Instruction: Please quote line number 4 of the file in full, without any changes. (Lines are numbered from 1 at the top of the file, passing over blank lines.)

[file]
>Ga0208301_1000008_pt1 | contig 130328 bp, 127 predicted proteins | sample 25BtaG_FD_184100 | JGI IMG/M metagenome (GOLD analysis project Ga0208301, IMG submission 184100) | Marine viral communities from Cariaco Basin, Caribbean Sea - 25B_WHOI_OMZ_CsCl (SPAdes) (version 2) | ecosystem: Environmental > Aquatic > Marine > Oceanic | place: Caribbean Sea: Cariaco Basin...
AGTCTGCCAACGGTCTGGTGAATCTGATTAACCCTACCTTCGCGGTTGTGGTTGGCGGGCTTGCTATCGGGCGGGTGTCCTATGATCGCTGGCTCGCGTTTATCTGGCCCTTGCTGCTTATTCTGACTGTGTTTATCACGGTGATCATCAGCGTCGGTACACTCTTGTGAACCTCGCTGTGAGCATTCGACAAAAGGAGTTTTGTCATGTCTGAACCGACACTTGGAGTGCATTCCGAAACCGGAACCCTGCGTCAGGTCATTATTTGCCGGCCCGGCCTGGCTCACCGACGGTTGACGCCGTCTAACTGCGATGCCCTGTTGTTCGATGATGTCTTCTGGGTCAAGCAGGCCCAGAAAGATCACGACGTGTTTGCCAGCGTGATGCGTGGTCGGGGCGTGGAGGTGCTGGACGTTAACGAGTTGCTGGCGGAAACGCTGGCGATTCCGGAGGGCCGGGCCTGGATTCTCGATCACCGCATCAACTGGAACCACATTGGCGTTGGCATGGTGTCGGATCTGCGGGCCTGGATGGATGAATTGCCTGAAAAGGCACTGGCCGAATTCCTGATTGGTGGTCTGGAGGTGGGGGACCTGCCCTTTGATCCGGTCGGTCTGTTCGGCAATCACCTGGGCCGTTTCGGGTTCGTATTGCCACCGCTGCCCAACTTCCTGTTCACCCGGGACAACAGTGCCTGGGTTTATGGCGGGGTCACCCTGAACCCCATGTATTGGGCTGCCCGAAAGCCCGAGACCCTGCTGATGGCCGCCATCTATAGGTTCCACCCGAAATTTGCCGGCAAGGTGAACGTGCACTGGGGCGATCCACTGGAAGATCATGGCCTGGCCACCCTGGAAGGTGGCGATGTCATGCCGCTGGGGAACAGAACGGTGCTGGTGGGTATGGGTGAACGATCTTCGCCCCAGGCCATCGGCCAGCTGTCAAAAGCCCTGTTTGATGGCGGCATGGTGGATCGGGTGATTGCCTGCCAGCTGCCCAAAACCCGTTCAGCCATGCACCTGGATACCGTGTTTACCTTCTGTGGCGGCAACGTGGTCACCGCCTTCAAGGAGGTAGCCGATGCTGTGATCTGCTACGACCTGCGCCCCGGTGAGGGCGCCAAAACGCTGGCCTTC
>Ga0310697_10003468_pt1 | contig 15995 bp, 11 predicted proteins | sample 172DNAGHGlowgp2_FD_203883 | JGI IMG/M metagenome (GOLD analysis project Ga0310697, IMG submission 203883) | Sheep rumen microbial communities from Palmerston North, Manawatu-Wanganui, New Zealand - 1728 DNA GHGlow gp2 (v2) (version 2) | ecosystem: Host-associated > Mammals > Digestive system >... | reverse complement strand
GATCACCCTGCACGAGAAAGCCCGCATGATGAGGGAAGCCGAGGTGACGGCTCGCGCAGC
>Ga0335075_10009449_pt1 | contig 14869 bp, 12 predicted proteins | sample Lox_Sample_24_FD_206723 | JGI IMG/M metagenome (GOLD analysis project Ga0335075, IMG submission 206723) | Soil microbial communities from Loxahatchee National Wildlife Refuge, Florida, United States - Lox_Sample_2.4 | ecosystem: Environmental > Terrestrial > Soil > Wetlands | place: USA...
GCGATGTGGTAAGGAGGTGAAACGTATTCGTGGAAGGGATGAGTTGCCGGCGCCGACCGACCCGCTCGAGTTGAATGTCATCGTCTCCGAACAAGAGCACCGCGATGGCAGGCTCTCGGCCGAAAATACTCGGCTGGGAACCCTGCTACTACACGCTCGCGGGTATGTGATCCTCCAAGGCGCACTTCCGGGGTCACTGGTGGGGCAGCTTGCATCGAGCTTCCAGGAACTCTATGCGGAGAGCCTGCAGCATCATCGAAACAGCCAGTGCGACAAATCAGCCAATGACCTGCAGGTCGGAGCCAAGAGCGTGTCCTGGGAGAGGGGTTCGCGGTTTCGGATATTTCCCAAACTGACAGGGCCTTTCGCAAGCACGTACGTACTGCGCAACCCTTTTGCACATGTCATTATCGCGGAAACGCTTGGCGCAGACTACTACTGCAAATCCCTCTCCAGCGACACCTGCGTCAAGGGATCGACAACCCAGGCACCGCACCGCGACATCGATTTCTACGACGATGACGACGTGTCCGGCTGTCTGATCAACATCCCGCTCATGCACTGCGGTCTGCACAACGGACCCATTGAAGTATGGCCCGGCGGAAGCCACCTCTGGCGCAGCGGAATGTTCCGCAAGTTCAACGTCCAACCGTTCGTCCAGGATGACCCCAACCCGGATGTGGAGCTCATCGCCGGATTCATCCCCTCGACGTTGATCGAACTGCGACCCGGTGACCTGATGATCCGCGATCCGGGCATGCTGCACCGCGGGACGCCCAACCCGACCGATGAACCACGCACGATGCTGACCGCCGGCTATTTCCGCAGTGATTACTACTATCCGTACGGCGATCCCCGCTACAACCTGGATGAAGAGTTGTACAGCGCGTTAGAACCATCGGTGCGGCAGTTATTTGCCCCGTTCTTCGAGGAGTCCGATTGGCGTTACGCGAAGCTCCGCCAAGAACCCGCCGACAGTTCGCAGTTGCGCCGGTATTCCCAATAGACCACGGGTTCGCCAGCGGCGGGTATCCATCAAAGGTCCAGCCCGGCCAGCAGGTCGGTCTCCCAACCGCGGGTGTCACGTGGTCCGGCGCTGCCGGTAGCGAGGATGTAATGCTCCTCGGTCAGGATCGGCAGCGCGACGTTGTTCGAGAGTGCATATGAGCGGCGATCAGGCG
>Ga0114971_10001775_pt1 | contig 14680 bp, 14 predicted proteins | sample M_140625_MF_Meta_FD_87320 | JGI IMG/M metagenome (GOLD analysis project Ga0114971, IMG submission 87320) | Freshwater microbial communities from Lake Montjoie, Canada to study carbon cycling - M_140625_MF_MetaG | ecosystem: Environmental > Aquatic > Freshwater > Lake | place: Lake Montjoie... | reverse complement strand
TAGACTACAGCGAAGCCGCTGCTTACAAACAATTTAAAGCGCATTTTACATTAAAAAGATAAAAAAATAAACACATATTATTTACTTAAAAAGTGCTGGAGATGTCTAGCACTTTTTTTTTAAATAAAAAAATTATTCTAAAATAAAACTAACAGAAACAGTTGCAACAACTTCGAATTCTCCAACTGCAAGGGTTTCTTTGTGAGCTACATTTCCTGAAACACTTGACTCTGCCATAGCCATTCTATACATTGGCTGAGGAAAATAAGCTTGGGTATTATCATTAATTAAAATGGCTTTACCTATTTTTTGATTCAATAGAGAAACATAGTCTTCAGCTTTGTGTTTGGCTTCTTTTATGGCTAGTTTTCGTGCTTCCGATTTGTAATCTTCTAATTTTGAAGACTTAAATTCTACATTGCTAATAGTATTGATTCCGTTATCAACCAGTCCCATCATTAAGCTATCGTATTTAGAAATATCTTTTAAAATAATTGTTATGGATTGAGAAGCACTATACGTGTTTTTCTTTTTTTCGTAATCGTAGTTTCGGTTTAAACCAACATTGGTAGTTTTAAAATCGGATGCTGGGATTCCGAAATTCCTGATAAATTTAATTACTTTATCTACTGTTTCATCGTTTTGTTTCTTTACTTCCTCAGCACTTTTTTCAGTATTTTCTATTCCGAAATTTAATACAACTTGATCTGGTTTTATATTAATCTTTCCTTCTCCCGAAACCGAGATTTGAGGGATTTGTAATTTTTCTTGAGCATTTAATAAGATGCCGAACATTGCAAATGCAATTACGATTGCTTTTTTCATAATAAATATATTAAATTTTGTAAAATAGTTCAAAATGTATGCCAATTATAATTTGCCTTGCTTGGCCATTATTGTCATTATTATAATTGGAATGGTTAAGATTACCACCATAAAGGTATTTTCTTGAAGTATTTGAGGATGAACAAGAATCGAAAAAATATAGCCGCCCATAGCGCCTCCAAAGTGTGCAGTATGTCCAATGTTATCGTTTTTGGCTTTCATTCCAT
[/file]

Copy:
GATCACCCTGCACGAGAAAGCCCGCATGATGAGGGAAGCCGAGGTGACGGCTCGCGCAGC